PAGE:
Feb 15, 2008


In early August I went to the Tri-Met Transit Mall located along Fifth and Sixth Avenues with a tape recorder and sign reading “Portland Surrealist Group Interviews.” Most people chose to pass by or face the street, awaiting buses in silence. About a fourth of them looked at the sign or made eye contact. At four in the afternoon the streets were busy but not full. Only the curious were asked the proposed question. Below is a summary of the results:

—Can’t think of anything. (3)
—Jobs and shelter for the homeless. (2)
—Free parking and more free transportation. (2)
—More trees. We’ve lost fifty percent of them since 1975. I ate off fruit trees as a child.
—Tear up the streets and plant grass and flowers.
—Expand Waterfront Park from the Fremont Bridge to the Stadium Freeway Bridge, and make the Portland Streetcar pass through it.
Get rid of Front Avenue altogether.
—Clean the Willamette River so people can swim in it.
—Move the Portlandia statue on the Portland Building to Waterfront Park so it can welcome incoming ships.
—Make it legal to skateboard.
—Move the Police Station to the middle of the ocean.
—Get rid of Niketown.
—Too many buses.

A following trip to the South Park Blocks induced these comments on the statue of Teddy Roosevelt:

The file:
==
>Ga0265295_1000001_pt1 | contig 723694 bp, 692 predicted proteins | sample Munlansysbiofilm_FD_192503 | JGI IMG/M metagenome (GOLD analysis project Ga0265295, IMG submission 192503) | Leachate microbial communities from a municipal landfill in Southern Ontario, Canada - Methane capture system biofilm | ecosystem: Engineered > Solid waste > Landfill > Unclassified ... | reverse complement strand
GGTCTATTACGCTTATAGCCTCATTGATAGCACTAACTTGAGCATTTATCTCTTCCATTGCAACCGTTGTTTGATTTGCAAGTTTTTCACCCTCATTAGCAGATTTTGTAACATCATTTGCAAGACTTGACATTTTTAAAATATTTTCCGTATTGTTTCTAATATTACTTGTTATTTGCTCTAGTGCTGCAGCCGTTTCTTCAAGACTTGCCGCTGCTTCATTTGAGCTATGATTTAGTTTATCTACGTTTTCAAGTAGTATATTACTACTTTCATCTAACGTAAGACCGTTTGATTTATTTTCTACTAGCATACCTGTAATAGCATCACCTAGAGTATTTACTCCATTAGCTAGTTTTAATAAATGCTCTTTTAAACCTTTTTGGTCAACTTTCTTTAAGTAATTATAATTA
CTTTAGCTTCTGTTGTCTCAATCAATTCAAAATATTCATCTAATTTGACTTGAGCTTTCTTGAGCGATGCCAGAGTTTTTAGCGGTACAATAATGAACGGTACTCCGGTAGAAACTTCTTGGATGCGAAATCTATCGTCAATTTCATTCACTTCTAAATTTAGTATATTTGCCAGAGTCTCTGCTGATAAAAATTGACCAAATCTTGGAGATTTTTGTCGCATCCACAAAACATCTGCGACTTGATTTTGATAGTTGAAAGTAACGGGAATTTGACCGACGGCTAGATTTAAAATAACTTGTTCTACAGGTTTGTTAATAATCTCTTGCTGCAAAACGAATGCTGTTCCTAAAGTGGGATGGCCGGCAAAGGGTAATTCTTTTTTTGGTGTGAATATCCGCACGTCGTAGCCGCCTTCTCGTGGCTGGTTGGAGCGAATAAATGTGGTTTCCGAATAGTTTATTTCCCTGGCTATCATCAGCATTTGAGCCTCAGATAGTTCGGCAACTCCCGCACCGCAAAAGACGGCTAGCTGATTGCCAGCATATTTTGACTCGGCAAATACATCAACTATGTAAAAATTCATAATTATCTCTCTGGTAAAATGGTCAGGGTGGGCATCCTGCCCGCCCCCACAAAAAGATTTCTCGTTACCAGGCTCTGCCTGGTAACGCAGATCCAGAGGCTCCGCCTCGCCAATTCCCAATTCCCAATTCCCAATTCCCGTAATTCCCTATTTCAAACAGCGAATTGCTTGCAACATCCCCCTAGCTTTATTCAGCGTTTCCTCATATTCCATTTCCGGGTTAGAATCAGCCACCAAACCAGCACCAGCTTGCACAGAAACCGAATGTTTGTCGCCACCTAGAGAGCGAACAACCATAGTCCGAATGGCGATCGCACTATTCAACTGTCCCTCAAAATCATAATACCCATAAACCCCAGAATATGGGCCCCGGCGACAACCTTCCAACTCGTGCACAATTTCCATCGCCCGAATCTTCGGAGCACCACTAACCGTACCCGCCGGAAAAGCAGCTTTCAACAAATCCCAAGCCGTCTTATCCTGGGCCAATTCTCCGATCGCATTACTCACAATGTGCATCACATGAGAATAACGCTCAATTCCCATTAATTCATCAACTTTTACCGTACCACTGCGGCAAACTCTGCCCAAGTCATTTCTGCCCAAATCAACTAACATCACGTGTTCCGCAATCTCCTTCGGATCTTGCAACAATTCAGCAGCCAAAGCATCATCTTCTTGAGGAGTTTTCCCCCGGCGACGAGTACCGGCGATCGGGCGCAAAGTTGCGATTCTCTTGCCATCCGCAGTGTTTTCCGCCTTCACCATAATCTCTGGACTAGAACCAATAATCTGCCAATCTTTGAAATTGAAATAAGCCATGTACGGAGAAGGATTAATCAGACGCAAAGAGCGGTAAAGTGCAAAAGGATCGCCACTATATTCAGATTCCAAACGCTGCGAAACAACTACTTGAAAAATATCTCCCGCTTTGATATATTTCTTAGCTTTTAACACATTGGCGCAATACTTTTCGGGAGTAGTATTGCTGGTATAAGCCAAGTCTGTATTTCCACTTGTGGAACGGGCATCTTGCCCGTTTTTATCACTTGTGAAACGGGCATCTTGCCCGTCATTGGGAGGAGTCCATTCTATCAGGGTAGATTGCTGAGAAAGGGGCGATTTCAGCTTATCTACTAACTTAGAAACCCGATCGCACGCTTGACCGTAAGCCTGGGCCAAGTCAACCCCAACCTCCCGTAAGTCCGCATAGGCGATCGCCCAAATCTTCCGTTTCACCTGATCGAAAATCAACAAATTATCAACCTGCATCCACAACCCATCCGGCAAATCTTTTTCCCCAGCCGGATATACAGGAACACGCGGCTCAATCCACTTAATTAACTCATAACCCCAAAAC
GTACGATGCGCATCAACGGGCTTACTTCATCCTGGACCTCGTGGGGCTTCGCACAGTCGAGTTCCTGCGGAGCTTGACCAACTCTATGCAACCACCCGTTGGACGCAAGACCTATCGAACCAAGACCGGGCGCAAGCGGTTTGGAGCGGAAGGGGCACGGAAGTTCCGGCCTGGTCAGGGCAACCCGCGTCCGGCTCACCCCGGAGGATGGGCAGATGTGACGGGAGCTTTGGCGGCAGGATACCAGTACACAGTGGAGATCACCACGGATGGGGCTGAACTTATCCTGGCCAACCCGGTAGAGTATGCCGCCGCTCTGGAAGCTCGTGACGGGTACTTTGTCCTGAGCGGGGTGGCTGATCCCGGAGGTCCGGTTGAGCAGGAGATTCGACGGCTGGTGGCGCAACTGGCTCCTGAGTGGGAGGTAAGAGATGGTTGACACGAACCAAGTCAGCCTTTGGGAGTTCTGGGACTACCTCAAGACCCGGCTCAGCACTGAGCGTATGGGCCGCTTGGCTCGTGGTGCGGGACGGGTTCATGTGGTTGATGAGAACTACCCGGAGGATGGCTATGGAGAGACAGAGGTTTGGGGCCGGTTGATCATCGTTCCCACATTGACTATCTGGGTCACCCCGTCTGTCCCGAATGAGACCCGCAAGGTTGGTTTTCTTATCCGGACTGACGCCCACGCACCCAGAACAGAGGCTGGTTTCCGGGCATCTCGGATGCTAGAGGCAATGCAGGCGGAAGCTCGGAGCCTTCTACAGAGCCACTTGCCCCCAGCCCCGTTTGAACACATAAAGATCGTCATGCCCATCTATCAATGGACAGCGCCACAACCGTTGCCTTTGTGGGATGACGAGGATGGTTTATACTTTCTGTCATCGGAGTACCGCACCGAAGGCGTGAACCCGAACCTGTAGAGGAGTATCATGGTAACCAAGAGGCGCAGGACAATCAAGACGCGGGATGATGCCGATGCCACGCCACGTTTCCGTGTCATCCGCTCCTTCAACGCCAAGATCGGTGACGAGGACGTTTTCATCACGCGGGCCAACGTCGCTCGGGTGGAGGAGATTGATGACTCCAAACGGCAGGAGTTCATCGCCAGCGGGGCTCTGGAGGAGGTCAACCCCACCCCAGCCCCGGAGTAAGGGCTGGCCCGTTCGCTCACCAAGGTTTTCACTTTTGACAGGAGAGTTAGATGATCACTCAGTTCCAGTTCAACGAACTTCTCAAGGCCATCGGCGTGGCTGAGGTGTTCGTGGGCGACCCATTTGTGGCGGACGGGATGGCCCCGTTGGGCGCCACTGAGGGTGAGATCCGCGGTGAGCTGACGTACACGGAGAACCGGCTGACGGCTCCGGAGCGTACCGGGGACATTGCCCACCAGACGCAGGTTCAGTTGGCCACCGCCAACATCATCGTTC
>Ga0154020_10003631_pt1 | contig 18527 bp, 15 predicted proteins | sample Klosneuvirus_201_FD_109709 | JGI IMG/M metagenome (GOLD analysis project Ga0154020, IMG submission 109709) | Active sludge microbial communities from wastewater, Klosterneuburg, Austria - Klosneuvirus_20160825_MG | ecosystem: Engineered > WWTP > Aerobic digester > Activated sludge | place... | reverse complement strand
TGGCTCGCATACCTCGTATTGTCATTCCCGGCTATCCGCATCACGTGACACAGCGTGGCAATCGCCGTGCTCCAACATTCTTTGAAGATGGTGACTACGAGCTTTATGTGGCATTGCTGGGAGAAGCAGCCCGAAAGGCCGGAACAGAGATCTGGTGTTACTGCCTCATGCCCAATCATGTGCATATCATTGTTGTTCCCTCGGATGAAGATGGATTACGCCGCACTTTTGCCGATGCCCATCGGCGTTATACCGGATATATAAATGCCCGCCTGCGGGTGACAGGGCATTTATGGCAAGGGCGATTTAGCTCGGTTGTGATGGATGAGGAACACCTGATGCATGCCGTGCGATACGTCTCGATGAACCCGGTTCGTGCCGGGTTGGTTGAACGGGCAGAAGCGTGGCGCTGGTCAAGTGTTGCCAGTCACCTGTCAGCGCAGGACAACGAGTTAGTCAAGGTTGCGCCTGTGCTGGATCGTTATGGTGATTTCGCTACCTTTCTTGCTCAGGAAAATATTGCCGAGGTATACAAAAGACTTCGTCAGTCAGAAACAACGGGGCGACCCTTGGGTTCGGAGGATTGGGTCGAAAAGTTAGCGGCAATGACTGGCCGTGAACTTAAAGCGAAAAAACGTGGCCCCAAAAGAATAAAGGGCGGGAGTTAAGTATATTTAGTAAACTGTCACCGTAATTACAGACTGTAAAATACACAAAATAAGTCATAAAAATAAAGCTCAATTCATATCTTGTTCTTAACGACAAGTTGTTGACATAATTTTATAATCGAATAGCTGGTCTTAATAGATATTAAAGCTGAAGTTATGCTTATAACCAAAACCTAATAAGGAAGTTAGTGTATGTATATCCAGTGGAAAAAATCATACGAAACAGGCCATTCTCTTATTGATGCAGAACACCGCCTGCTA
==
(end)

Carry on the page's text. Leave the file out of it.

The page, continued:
—Paint it patriotic colors.
—Move it to where it’s more visible.
—Shit on the horse’s head. Piss on that guy.

Later at the Multnomah County Library a discussion ensued with two people involving electric buses, the use of recycled and natural building materials, building with character and permanence, and more room for bicycles. Also discussed was the controlled feeling of Pioneer Courthouse Square (where Portland’s entrepreneur-funded Clean and Safe Services and the Portland Police Bureau keep people from any excess of passion), the difficulty of putting up murals compared with the ease of putting up billboard advertisements, and the building facades, which conceal a structure’s true function and makes it easier to sell. The importance of building on existing structures rather than making “ugly” new gentrified buildings was also emphasized during comments on numerous construction sites seen recently. One participant liked the idea of leaving parking garages standing to be used as a scaffolding/mesh structure.

No doubt some of the proposals would improve the quality of life and should be implemented for their practical benefit. A few display humor and imagination with regard to being able to “do anything” to the city-space. Other answers are generally contained or constrained. Everyone was made aware of the uncensored aspect of this game survey, meant to illuminate desire, and activate tension between desire and experience, subject to chance variations.

MK Shibek December 2002 (Originally printed in Flying Stone #1 and also at http://pdxsurr.blogspot.com)

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